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Responsible AI Summit sets stage for public-private partnerships

Over 100 representatives from industry, government and academia gathered at the University of Utah on June 10 to discuss how to harness AI to address society’s most pressing problems.

U President Taylor Randall announced the $100 million initiative in October 2023. Since then, initiative director Manish Parashar and his team have been working with academics across campus to define specific use cases in three areas that play to university strengths: the environment, health care and wellness and teaching and learning. Reports from working groups will be done by the end of June, and summit insights will guide RAI leaders as they build public-private partnerships to accomplish their goals.

“Even with a huge investment such as this, we cannot do it without partnership,” said Parashar, who leads the U’s Scientific Computing and Imaging Institute and formerly served as co-chair of the White House’s National Artificial Intelligence Research Resource Task Force. “We need to work closely with all of you from industry, from government, from national labs … We’re hoping we can do that at this event. We can start that partnership process.”

At the daylong summit, experts from various fields discussed how they can join forces to address AI challenges and opportunities. Health care panelists spotlighted current and future AI applications, such as detecting when an orthopedic patient falls, predicting and diagnosing illnesses, summarizing and simplifying doctor-patient communications, translating for non-English-speaking patients and using wearable devices so rural patients, for instance, can be monitored remotely. Panelists stressed the need to recruit and retain top health care workers who want to collaborate on AI projects like these. “Our biggest competitive advantage here at the university is the default answer is ‘yes’ most of the time,” said moderator Jim Hotaling, a U surgeon and the associate vice president for research innovation and translation. “People here are very, very collaborative.”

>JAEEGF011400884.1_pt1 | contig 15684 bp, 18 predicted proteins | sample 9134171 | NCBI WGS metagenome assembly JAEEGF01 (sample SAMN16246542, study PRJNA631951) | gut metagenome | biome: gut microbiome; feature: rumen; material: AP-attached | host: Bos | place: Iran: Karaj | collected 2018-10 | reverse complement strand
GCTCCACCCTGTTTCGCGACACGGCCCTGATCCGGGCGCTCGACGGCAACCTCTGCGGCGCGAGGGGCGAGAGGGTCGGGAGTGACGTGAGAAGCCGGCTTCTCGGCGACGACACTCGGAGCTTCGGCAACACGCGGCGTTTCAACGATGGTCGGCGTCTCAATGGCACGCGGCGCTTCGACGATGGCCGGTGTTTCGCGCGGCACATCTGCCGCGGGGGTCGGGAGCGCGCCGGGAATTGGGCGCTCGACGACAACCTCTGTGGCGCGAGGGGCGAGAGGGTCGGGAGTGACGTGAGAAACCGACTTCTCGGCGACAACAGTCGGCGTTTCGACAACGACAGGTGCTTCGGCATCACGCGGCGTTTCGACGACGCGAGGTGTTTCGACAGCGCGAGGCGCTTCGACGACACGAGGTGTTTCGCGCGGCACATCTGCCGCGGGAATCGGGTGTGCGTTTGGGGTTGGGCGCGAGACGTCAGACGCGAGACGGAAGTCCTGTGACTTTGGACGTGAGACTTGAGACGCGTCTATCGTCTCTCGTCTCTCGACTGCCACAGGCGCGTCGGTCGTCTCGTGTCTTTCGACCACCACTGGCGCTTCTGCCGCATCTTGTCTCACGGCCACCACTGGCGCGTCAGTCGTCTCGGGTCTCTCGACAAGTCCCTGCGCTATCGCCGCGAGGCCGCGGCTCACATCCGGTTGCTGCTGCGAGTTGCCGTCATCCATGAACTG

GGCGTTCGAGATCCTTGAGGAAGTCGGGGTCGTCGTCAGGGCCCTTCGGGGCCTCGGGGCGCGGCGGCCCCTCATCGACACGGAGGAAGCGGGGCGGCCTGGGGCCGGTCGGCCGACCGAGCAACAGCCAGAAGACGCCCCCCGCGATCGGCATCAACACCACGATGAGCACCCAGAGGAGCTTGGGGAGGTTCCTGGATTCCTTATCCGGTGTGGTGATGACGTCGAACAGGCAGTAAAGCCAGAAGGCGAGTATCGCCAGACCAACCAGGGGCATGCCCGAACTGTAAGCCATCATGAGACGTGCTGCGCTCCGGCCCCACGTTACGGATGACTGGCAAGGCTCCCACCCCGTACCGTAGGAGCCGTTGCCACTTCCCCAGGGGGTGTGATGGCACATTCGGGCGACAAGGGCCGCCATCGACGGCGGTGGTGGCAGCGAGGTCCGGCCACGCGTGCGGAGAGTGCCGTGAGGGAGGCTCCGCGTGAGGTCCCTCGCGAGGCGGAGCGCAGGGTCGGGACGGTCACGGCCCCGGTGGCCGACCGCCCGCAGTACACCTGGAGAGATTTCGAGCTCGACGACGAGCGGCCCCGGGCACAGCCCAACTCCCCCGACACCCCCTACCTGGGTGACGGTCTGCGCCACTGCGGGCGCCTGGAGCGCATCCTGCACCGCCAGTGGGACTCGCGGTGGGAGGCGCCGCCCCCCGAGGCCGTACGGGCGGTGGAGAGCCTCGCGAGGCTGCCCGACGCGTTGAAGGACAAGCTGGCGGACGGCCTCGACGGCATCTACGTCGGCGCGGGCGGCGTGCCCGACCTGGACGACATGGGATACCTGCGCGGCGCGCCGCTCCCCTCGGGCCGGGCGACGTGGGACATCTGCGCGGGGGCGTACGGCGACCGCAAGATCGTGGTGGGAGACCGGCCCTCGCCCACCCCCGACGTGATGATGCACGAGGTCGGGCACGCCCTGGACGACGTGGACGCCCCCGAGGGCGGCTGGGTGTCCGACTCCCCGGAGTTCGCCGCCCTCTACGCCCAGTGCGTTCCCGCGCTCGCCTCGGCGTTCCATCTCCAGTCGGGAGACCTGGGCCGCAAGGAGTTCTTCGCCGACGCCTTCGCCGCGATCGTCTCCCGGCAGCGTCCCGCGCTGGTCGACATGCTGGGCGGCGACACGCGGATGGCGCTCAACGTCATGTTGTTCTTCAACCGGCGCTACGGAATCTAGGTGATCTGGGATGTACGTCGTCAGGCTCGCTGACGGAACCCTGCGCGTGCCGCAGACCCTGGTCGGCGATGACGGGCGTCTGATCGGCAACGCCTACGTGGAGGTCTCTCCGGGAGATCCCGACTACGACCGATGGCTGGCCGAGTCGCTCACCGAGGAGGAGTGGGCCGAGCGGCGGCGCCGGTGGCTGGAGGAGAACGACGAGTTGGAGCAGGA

During the workforce development panel, Bassam Salem, a member of the U’s Board of Trustees, said that as AI is increasingly used for simple tasks, institutions like the U can retrain people to be productive in other areas. “Gone are the days where we expect someone to pick their 40-year career at the age of 18. Education is going to truly have to be lifelong, which is great for us as a university.” Deborah Keyek-Franssen, associate vice president and dean of University Connected Learning, proposed partnering with businesses to design credentials around AI skills needed in the workplace. Jefferson Moss, a state legislator and the associate commissioner of innovation for the Utah System of Higher Education, said Utah needs to be even nimbler than it already is. “In the last six months, how much have things changed with AI? And how do you move faster?” One solution the state is working on, Moss said, involves empowering university presidents to drive innovation. Industry partners, he added, can bolster workforce development by contributing resources to support new educational programs.

AI requires massive computing power, which can cost billions. Experts discussed solutions ranging from building a new supercomputer to leveraging existing resources and commercial services to pursue RAI projects. Panelists agreed on the need for a state-wide, accessible cyberinfrastructure to provide AI-ready computing power, data and expertise and drive AI research and development—and the need to partner to achieve this.

Policy panelists discussed how to maintain a balance between innovation, safety and security. Margaret Busse, executive director of the Utah Department of Commerce, said the state is making strides. In addition to One-U RAI, Utah has a newly formed Office of AI Policy that can generate policy and offer regulatory relief to encourage innovation. “We’ve done some things here in Utah,” Busse said, “to leverage the work that’s already being done by folks like you in the room.”

And as featured speaker Kevin Williams said of the summit, “The grand hope is that rooms like this will start existing all over the country.”

Parashar and his team encourage summit guests and any other stakeholders to email to explore partnership opportunities as Utah works toward becoming a national leader in responsible AI.